Poles, however, introduced an element of struggle for national identity and freedom. They had also started a metaphysical argument about the soul, the system of values and the meaning of life, non-existent in the work of their Western colleagues. That is Polish differentia specifica. Adam Mickiewicz, Juliusz Slowacki, Zygmunt Count Krasinski, and their epigone, a Cracow poet, Stanislaw Wyspianski, living in the belle epoque, created a canon of Romantic theatre and drama that has remained astonishing with the poignancy of doubts and questions it poses, even one and a half century later. Those questions were restated again only by existentialism. „The Forefathers Eve” by Mickiewicz, „Kordian” by Slowacki, „Undivine Comedy” by Krasinski, „November Night” by Wyspianski – those are sacred dramas for Polish theatre but, unfortunately, absent in the world history of ideas. Written in Polish in order to be read, typical Lesedramae, were in their onset condemned to be forgotten and are to be recovered again.There is no exaggeration in the statement that Polish Romantic drama is the best thing that Polish theatre has to offer. Just pursuant to that it is mandatory to mention the comedies by Alexander Count Fredro. Created in roughly the same period (the first half of 19th century), Fredro’s comedies have been staged until today. They constitute a wonderful example of Old Polish language. They offer laughter as a remedy to poor personal, social and national standing. They try to cure with humour the same wound that was seriously discussed by the Romantics – the loss of independence by Poland, after unsuccessful although heroic insurrections of 1794, 1831, and in the case of the post- romantic Wyspianski, of the one in 1863. All of three were aimed militarily, emotionally, and mentally against the worst enemy – Russia. What Fredro tried to tame with wit, the Romantics put on the edge: to fight or not to fight, to cooperate or to boycott, to endure or to perish. Naturally under each occupier the situation of theatre as well as the citizens was different. In the Prussian zone stages showed the same repertoire as in Berlin plus Polish comedies. In the Russian zone theatre followed the fashion and prioritized stardom. Generously supported by Russian administration Warsaw Government Theatres promoted such stars as later on America-famous Modrzejewska (Modjeska), Trapszo, Zoltowski, Rapacki. In Galicia, under the Austrian rule, i.e. in Cracow and Lvov, in the atmosphere of relaxation and relative autonomy, innovation was more evident. In the beginning of the present century we happened to have creative director- managers Tadeusz Pawlikowski, Ludwik Solski, Jozef Kotarbinski. They promoted a theatre that was committed, ambitious and often experimental. It showed first class entertainment but with national overtones. Cracow-born Secessionist poet (in Poland that period was called Young Poland) Stanislaw Wyspianski created nationally important, post-romantic pieces. His „The Wedding”, „Liberation”, „November Night” established a poetic canon investigating Polish national character – but also the universal one. That art is intended for everybody, rich in human types presented in a very perceptive and suggestive way. Life in thraldom is often sweetened with uncontroversial entertainment. Hence the success of melodramas, comedies and operetta repertoire in the theatres.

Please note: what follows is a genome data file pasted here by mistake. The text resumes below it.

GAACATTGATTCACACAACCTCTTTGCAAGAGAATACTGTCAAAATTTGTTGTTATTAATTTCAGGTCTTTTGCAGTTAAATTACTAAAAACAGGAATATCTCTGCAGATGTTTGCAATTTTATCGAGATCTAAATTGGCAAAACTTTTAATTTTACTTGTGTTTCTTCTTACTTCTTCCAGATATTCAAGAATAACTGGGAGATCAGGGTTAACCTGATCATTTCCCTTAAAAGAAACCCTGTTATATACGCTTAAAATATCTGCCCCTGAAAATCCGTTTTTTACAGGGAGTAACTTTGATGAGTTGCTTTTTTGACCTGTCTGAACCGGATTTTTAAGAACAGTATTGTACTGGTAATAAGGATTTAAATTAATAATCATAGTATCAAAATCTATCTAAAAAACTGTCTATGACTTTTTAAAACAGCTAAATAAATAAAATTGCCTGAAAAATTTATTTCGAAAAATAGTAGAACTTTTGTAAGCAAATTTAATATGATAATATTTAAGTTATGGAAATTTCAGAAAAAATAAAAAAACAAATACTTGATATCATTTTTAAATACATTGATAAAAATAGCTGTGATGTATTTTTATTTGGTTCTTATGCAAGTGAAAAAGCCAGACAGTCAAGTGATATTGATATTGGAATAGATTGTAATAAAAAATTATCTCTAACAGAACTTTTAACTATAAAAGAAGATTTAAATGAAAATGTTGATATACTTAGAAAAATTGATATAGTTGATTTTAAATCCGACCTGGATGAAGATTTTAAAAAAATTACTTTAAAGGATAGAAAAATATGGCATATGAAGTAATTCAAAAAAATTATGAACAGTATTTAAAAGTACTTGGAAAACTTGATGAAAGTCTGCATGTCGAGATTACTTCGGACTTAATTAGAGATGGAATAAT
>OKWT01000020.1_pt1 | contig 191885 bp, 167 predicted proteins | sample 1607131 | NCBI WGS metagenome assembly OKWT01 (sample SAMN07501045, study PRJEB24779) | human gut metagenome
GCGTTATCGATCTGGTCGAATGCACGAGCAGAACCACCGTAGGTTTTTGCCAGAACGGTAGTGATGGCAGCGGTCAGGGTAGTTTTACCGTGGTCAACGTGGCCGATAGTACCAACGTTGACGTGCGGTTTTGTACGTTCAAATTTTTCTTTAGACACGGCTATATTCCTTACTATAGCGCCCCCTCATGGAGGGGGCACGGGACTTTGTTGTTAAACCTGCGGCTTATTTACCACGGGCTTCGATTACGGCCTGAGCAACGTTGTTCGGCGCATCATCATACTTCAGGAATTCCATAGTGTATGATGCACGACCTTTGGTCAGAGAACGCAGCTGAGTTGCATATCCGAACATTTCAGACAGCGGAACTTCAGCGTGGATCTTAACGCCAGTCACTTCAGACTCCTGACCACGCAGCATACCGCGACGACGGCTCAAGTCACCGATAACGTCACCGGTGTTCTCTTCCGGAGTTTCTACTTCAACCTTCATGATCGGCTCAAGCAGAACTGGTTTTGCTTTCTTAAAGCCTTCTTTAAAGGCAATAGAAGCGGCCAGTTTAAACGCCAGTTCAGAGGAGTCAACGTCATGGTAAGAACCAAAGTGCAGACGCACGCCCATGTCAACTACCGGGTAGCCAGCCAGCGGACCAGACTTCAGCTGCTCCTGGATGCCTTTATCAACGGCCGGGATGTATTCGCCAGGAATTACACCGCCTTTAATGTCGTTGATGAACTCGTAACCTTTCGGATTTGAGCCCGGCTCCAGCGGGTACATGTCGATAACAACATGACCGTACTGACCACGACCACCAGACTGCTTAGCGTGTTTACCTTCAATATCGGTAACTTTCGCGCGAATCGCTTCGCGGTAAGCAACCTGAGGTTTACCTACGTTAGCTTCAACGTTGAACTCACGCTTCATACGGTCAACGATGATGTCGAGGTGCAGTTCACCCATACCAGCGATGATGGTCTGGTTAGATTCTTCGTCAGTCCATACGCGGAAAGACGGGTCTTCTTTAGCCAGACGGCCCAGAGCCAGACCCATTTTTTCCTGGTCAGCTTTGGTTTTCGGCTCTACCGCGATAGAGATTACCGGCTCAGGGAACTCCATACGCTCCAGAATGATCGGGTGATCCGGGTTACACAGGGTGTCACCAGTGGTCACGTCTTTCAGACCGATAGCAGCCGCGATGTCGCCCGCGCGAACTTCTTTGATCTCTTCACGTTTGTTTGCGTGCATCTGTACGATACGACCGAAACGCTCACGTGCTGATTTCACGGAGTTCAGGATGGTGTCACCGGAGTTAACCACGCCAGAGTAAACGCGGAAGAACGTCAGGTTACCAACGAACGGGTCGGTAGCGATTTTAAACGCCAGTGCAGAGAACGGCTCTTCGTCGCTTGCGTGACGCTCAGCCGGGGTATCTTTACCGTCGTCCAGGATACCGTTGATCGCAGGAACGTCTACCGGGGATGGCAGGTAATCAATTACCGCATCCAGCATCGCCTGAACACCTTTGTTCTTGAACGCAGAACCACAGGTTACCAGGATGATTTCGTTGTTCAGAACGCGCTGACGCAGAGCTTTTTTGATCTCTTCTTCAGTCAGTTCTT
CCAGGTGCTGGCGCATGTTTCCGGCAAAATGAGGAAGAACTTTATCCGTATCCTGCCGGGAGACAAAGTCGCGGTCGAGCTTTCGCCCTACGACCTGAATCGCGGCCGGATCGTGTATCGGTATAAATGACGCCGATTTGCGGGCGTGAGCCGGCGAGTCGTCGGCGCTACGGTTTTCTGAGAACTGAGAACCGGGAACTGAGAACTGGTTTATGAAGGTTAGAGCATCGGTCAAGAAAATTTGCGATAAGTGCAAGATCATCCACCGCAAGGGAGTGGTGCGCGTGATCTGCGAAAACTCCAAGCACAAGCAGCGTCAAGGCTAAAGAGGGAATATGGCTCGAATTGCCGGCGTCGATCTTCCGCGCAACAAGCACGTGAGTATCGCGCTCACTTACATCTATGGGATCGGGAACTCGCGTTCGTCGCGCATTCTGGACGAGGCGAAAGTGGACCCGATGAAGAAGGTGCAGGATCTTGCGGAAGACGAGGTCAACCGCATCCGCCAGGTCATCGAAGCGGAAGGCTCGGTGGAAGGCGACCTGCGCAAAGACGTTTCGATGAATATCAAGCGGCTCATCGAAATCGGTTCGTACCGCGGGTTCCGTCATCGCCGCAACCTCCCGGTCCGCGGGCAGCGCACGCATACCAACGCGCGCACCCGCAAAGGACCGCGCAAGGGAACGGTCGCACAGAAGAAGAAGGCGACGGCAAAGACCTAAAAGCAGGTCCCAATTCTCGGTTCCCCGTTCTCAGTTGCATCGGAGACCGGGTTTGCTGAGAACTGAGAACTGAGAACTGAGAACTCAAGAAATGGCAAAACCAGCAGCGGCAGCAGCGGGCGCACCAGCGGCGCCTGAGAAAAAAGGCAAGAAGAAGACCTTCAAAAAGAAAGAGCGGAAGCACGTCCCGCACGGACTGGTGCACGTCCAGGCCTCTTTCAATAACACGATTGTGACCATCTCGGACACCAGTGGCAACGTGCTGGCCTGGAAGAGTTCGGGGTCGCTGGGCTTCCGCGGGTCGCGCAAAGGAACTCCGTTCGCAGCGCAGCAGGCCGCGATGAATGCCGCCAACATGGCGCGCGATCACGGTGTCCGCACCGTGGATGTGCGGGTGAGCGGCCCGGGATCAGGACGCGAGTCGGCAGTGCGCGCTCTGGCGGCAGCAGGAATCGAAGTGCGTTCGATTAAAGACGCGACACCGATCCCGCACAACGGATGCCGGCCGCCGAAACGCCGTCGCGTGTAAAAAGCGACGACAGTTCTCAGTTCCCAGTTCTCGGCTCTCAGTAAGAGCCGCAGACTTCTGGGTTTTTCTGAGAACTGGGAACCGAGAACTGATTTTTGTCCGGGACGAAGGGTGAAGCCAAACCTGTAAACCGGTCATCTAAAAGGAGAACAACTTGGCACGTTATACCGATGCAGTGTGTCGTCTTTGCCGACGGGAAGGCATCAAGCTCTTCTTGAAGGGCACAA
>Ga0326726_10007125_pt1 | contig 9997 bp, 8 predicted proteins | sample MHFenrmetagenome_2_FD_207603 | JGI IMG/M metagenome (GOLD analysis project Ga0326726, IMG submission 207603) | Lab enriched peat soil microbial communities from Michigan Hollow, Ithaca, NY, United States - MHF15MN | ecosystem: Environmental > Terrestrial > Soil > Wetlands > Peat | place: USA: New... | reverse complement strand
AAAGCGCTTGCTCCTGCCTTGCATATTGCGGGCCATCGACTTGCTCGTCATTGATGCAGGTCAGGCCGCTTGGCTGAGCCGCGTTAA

Divas, ballerinas, lovers – and great Romantic plays – that was the Polish theatre’s stock in 1919, the year of Polish independence. Reborn Poland again set difficult social tasks for the actors and authors to wake up social solidarity, to create modern personnel and theoretical foundations of servile theatre. The state was organized anew, theatre was organised, too; a self governing body of the theatre artists was established – Union of Polish Stage Artists (ZASP).